Epidemic Prevention?








There currently is substantial contradictory info about the Coronavirus outbreak starting in China. Should we be worried and how best to prepare for the eventuality of an epidemic here? First, we have yearly outbreaks termed flu season which for the past decade has resulted in an average of 34,000 deaths a year in the US. WOW! This is an estimate by CDC because death certificates often are vague as to cause of death and the flu frequently results in pneumonia which may be listed and is not specific for flu.

Infectious disease experts opine that the coronavirus outbreak is now a pandemic which is an epidemic on two or more continents. The CDC’s estimation of the incubation period ranges from as short as 2 days to two weeks from exposure.

Flu, unfortunately, is not considered as dangerous as the previously cited figures recommend because the mortality rates are consistently about one death in a thousand flu infections: not too scary but tens of millions of us get the flu and the flu season can’t currently be banned, so it is accepted.

But restarting the topic of coronavirus’ danger, in contrast to the low mortality rates of influenza viruses, the Chinese government states the current coronavirus’ mortality rate is 2%. If the average flu viruses’ mortality rate was elevated to that level the US mortality rate would be 680,000 deaths per year. WOW!!

A  coronavirus vaccine is still 12-18 months away.

The proper actions in both instances in both flu season and “corona season” should be to take proper precautions such as I have outlined in prior communications.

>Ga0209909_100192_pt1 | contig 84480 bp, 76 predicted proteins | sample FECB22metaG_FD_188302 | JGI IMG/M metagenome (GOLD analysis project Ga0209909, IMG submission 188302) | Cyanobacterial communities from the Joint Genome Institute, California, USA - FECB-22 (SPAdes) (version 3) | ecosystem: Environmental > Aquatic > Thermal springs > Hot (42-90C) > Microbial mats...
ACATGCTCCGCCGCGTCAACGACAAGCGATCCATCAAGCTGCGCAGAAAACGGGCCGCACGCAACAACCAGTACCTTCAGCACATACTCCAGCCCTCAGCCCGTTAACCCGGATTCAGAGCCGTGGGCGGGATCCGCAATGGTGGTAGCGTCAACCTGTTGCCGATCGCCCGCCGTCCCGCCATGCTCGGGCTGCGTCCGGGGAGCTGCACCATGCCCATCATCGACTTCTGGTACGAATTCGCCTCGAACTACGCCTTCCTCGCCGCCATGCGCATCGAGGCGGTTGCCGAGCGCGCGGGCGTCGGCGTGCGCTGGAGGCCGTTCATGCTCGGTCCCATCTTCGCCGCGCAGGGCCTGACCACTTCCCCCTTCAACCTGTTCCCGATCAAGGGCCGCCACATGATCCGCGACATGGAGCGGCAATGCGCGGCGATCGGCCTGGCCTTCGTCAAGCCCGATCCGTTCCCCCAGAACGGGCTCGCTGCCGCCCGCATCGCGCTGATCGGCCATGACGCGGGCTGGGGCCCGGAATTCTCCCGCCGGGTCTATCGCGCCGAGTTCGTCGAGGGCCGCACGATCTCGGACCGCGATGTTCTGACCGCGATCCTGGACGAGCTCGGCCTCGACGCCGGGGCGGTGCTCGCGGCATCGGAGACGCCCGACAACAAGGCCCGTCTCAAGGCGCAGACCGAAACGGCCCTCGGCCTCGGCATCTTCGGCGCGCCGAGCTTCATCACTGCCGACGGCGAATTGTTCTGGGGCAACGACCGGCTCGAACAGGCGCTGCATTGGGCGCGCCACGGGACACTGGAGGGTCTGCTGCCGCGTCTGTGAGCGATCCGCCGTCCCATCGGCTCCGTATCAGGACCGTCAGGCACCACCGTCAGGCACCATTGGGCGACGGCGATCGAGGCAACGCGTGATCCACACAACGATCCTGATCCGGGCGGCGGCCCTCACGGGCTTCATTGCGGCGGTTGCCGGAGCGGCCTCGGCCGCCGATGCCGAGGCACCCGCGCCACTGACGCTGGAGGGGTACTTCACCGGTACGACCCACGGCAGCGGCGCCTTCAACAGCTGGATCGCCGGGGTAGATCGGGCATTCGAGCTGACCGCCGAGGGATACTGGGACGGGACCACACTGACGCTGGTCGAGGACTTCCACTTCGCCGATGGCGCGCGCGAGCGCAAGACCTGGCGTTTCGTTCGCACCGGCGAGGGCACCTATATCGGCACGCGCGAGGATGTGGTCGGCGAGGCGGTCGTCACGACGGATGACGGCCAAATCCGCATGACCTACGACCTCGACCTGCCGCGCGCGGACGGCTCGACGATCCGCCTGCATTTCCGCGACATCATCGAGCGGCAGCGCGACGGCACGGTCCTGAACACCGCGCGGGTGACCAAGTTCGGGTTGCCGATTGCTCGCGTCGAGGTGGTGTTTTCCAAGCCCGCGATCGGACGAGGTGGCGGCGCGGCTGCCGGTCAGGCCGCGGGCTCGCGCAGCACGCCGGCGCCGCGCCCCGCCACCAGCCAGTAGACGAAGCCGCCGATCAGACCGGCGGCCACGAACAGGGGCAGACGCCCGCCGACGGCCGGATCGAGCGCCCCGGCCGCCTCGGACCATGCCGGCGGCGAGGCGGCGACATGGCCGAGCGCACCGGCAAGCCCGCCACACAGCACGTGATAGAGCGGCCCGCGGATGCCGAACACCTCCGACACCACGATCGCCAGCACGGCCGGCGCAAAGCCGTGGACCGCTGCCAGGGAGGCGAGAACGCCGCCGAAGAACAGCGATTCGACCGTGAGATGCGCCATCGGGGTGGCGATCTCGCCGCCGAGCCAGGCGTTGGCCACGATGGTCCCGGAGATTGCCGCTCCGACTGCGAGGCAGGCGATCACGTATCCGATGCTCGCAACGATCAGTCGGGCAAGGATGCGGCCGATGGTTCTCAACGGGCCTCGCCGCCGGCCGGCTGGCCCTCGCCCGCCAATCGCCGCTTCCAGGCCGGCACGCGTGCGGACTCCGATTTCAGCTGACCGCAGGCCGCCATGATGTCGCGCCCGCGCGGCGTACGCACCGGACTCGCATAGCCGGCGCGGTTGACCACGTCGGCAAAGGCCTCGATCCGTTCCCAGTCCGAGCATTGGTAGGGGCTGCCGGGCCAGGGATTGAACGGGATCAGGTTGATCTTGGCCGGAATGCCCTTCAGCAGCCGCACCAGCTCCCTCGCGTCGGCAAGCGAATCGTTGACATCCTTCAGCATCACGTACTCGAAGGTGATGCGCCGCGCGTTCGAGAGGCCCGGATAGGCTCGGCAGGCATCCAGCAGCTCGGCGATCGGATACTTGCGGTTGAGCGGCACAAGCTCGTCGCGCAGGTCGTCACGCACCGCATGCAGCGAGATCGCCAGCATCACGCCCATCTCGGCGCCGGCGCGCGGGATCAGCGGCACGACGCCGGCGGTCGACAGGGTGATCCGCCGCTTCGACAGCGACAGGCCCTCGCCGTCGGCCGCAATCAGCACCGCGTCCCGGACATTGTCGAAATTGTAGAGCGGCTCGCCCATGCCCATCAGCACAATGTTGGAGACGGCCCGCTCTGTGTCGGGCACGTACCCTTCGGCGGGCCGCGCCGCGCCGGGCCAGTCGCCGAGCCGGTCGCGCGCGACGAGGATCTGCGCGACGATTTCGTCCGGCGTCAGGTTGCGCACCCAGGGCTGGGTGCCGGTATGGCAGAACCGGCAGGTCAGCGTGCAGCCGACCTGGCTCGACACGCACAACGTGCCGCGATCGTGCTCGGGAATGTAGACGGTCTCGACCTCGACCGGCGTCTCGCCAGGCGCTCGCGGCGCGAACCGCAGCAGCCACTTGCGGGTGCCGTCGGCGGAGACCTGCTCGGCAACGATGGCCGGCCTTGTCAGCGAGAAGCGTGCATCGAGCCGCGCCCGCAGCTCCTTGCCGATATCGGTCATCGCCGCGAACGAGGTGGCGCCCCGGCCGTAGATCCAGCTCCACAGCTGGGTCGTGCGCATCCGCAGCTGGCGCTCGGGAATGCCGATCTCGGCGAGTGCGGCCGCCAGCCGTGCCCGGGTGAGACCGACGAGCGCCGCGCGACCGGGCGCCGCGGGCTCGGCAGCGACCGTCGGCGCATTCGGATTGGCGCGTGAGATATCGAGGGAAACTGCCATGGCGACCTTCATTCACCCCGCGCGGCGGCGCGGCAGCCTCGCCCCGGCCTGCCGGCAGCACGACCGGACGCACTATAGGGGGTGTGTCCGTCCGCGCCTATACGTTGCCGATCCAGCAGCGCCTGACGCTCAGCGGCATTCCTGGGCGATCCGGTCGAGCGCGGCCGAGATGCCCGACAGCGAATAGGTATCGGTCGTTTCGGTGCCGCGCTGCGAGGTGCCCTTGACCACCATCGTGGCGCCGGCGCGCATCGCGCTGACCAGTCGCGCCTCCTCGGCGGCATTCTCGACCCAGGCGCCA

1. Avoid public gatherings with large numbers of attendees.
  2. Avoid touching lips, nose, or eyes with unwashed hands.
  3. If you are in ill health and an epidemic occurs in the US stay home!
  4. During epidemics wash hands frequently for 30 seconds concentrating on fingers and nails, especially when going out.
  5. Keep hand sanitizer with 60% or more alcohol accessible when handwashing is not accessible.
  6. Wash hands well before eating finger food. Do this in restaurants before eating. You may have touched doorknobs or chairs there.
  7. Keep 10 feet away from anyone coughing or sneezing.
  8. If seated in public places such as movies or church if near a cougher move away.
  9. Do not touch the rim of drinking cups or glasses and do not drink from contaminated utensils touched there by others.
  10. If you see restaurant employees contaminating utensils, politely tell the manager.
  11. Keep away from anyone who is sick with a fever and coughing.
  12. Keep an OTC lozenges Cold-eeze handy and take when around anyone coughing or with first signs of cold-like symptoms.
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